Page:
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    Improving Access to Justice in Estate Matters

    The Ontario government seeks to improve access to justice in estate matters.

    Access to Justice

    Updated post – June 29, 2021

    Effective January 1, 2022: Changes Improving Access to Justice in Estate Matters

    Updated post – May 6, 2021

    Update on Improving Access to Justice in Estate Matters


    In light of the COVID-19 pandemic, the Ontario government is now moving to improve access to justice for Ontarians. Notably, the Ontario government has introduced legislation that will modernize estate law. Under the Accelerating Access to Justice Act, 2021, if passed, the Estates bar can hope to see the following amendments to legislation:

    Remote Witnessing of Powers of Attorney and Wills

    If the Accelerating Access to Justice Act, 2021 is passed, we may see a change to the Substitute Decisions Act (“SDA”) and Succession Law Reform Act(“SLRA”), allowing remote witnessing of powers of attorney and wills through the means of audio-visual communication technology moving forward, retroactively dating back to April 7, 2020. This change would make it easier for individuals to get their important affairs in order, without the limitations of travelling to access in-person legal services.

    Using Video Conference to Witness Wills and Powers of Attorney

    Will Revocation Upon Marriage

    Under the proposed changes, section 16 of the SLRA would be repealed. Currently s. 16 provides that a will is revoked by marriage of the testator except in specified circumstances. This change can help protect the elderly and their families from predatory marriage, assist in estate planning goals and prevent individuals from dying intestate.

    How to Protect the Elderly from Will Revocation Upon Predatory Marriage

    Impacts of Divorce, Annulment or Separation

    Section 17 of the SLRA provides that if the marriage of the deceased and their spouse is terminated by divorce or declared a nullity through an annulment, the deceased’s will upon their death shall be construed as if the living spouse had predeceased the deceased. The proposed amendment to this section would add separation between spouses at the time of the testator’s death, that would cause the same result.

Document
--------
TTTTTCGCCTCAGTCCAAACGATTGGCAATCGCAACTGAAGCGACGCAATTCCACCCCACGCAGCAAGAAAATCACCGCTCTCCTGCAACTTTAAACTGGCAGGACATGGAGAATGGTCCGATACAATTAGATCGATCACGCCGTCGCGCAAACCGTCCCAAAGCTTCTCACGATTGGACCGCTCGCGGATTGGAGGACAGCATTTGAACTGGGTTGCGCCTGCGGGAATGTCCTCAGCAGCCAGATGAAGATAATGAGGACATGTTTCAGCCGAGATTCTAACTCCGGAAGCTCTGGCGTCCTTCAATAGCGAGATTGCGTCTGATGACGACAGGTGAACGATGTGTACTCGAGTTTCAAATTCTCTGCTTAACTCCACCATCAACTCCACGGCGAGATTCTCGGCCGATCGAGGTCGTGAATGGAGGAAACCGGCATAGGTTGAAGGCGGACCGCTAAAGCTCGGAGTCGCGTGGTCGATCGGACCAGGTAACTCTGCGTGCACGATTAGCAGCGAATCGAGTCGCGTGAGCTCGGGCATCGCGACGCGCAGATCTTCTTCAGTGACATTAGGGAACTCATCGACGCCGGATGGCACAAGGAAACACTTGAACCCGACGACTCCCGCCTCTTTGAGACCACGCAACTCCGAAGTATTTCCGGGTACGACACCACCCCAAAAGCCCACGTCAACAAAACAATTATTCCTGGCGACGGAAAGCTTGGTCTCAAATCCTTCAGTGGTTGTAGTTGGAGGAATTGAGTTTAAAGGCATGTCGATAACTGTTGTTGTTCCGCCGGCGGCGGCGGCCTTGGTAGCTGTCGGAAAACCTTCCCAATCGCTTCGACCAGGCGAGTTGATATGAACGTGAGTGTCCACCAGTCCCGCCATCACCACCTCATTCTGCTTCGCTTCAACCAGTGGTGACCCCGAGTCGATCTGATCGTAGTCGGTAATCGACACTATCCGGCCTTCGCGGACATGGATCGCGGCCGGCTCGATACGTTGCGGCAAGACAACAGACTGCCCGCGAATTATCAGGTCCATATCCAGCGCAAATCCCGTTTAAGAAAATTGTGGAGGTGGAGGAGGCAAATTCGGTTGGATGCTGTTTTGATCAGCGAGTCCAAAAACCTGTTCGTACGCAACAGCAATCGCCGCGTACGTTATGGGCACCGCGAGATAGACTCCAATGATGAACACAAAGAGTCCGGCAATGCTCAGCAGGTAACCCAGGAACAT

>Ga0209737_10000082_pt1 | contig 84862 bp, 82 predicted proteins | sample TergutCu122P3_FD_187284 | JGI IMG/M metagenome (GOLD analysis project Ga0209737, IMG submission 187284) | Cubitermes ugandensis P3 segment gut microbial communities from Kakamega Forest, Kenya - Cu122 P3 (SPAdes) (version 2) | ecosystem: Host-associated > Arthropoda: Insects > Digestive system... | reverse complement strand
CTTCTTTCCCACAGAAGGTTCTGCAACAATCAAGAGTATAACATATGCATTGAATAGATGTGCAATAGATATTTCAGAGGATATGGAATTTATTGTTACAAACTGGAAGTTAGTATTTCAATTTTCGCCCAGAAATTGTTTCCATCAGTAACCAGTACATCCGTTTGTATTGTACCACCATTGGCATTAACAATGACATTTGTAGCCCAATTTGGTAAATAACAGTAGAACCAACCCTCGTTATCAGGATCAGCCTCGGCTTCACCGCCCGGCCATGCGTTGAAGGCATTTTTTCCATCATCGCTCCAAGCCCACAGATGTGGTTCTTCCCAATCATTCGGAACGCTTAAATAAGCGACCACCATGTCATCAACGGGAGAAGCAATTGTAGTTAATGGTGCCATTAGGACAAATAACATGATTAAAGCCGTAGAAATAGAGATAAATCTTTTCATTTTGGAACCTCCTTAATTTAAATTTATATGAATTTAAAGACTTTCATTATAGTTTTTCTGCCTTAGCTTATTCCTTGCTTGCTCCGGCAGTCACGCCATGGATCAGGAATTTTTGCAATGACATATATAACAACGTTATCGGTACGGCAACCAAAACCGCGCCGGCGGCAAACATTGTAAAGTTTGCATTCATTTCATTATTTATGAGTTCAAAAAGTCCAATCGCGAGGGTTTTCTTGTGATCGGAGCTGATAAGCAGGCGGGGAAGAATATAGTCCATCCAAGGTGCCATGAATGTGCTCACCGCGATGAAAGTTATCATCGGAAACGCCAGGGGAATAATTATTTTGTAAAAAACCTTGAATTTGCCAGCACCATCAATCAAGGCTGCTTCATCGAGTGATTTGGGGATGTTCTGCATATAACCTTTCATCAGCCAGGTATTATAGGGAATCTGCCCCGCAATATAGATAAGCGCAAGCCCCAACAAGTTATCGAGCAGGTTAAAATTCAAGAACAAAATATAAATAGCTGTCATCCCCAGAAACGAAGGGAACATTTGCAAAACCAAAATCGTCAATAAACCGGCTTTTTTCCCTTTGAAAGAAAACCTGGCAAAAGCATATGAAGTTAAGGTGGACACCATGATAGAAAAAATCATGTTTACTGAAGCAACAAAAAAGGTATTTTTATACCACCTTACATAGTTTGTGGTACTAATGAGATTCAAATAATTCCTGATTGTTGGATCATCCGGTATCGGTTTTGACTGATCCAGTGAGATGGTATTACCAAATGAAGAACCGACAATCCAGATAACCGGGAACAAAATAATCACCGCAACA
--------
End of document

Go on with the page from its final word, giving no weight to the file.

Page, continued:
Further, a new section 43.1 of the SLRA would be added providing that where if a spouse dies intestate (i.e. without a will) and the individual was separated from their spouse at the time of their death, the surviving separated spouse would not be entitled to the share of the deceased’s property under Part II of the Act. A complementary amendment would also be made to section 6 of the Family Law Act. This change would limit a separated spouse’s entitlement to their deceased spouse’s estate.

    How we can help

    We will continue watching the progression and reforms to the SDA and SLRA and will provide an update on how the government plans to move ahead with the Accelerating Access to Justice Act, 2021. If you have questions about remote witnessing of powers of attorney and wills, will revocation upon marriage, or how the impact of a previous or current marriage may impact your estate plan, please contact our Wills, Trusts and Estate Team at Merovitz Potechin LLP.

    The content on this website is for information purposes only and is not legal advice, which cannot be given without knowing the facts of a specific situation. You should never disregard professional legal advice or delay in seeking legal advice because of something you have read on this website. The use of the website does not establish a solicitor and client relationship. If you would like to discuss your specific legal needs with us, please contact our office at 613-563-7544 and one of our lawyers will be happy to assist you.

    Meagan Jennings

    Posted By: Meagan Jennings of Merovitz Potechin LLP

    Associate

    Disputes & Litigation,

    Estate Litigation,

    Wills, Trusts & Estates,

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